In their recently published Houses That We Dreamt Of (Rizzoli), which features lush, evocative photographs by Ivan Terestchenko, Delphine and Reed Krakoff open the doors to the extraordinary homes they’ve designed during their 15 years of marriage. He’s a famed fashion and design impresario who is the chief artistic officer at Tiffany & Co.; she’s a successful interior decorator and antiquaire. Together, they have pursued an enduring passion for contemporary design, antiques, historic architecture and the fine art of creating environments that are at once welcoming and entirely unforgettable.
Paris Drawing Room
Delphine: I commissioned this Mattia Bonetti table for Reed’s birthday, and it was in our house in Palm Beach for a long time before finding its way here.
Reed: And we came across the Emilio Terry carpet long after we had started this project, but it fits perfectly.
Delphine: There’s literally one foot all around. It could have been custom designed for the room — it’s insane.
Reed: The Christo drawing depicts the Pont Neuf, which is just down the street from the apartment.
Delphine: The paneling, which dates from the last quarter of the 19th century, is so strong, we wanted furniture that is also strong, but unexpected. We didn’t want to create a period room.
Palm Beach Living Room
Reed: We were thinking about making a joke — a visual joke! — about TVs above fireplaces in sitting rooms. The Ben painting’s translation from the French is ‘”Sorry No TV.”
Delphine: We never think about putting only the best pieces in the best rooms. So alongside the George Nakashima Minguren slab table and the Joris Laarman Bone armchair we have the funny Ben painting and a coffee table that we made out of primed wool felt.
New Canaan, Connecticut, Library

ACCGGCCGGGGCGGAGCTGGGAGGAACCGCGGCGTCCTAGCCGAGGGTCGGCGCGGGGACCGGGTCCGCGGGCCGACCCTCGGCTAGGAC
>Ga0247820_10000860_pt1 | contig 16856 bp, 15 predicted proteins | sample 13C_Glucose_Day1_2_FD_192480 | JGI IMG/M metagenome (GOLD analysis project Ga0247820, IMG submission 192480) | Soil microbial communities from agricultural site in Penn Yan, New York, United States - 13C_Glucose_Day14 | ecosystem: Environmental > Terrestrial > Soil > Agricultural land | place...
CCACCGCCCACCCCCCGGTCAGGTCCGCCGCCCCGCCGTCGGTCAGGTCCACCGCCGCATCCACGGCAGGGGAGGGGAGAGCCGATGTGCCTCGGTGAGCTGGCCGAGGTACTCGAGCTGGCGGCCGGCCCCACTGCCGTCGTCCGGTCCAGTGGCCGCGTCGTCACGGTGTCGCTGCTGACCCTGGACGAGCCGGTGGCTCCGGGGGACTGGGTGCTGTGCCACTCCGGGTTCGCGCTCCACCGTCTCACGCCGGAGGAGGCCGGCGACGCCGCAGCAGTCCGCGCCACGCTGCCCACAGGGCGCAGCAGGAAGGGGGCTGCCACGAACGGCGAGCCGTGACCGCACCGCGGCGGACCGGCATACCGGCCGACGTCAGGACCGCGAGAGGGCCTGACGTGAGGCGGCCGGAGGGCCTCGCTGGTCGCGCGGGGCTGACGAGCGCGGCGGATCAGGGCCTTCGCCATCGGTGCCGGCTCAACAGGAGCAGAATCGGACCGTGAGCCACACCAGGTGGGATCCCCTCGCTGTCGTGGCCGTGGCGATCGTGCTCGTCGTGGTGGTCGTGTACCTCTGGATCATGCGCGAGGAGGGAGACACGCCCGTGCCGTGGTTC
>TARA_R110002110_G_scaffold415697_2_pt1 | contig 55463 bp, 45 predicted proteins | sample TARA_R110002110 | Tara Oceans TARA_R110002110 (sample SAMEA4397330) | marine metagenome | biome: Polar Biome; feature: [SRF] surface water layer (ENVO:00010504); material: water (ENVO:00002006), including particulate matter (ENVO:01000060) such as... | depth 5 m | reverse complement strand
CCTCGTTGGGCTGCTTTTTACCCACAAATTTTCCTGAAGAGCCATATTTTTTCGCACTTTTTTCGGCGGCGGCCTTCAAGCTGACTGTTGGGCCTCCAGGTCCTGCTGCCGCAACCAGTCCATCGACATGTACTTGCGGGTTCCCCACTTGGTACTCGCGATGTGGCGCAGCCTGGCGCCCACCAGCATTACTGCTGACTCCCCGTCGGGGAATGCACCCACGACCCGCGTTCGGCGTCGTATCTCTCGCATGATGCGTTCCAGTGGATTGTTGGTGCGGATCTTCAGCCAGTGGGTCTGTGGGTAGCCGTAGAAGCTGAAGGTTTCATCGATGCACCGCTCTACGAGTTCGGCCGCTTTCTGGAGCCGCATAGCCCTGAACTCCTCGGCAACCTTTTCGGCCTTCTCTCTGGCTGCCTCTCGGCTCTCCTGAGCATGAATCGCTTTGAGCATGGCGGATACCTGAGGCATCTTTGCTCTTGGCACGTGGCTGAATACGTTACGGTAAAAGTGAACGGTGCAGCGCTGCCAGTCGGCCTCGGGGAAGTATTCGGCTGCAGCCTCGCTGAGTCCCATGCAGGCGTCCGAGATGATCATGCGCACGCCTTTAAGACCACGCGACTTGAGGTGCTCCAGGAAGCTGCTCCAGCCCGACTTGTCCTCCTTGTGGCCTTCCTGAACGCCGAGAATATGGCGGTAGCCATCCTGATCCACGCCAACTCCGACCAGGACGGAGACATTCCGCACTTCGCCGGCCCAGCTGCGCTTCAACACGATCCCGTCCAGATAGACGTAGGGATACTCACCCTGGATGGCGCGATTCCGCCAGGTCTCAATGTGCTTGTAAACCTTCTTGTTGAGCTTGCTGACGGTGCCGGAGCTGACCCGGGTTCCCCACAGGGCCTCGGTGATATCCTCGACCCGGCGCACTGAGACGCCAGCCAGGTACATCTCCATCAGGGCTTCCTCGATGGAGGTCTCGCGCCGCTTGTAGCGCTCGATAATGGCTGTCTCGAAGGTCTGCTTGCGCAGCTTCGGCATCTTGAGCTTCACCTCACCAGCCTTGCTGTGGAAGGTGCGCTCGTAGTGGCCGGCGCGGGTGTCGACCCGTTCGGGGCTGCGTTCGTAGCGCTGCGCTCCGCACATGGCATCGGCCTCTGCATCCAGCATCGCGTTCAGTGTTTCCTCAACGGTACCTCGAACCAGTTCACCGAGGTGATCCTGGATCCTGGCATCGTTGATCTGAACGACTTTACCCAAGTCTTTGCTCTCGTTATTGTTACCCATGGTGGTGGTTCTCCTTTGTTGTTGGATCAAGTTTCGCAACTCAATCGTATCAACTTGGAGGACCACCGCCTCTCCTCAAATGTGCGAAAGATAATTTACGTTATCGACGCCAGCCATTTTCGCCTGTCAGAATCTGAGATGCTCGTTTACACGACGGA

Reed: It’s not a room to take a picture of, it’s a room to work in. Delphine came up with the idea for the shelving and the angled display surfaces.
Delphine: The room is very large and could take it. The angle is derived from a lutrin, or lectern, and is perfect for showing Reed’s rare or oversized books.
Reed: The clock on the mantle is by André Dubreuil. I’d seen it 25 years ago and later found it at an obscure Austrian auction house. He’s amazing, but he doesn’t have a large following in America.
Delphine: Talk about an unlikely grouping of objects. Here, you also have a Paul Cocksedge light hanging over a Joris Laarman desk that’s surrounded by Louis XV armchairs upholstered in robin’s-egg blue. Ron Arad‘s mirrored stainless steel Big Heavy chair and a Pierre Jeanneret daybed round out the ensemble.
New York City Townhouse Library
Delphine: But we didn’t know where exactly it was going.
Delphine: The books are just waiting to be put on the shelves. It’s not a styling decision.
East Hampton Foyer and Dining Room
Reed: As Delphine has said, this mix probably wouldn’t work on paper, but somehow it does in practice. We had decided not to put in any recessed lighting, to keep some of the feeling of the period of the house, so Tiffany lighting sort of made sense, but maybe not mixing Tiffany with a super geometric Samuel Marx acrylic and lacquer table, and then Line Vautrin mirrors and American Queen Anne chairs.
Delphine: In the foyer we designed custom wallpaper, which feels like cleaned-up Arts and Crafts, and placed a John Dickinson side table next to a Louis XVI settee. We bought the settee from the previous owners of our former house in Southampton.
Reed: Whenever possible, we like to have a few pieces from the previous owners.
Delphine: It’s good karma!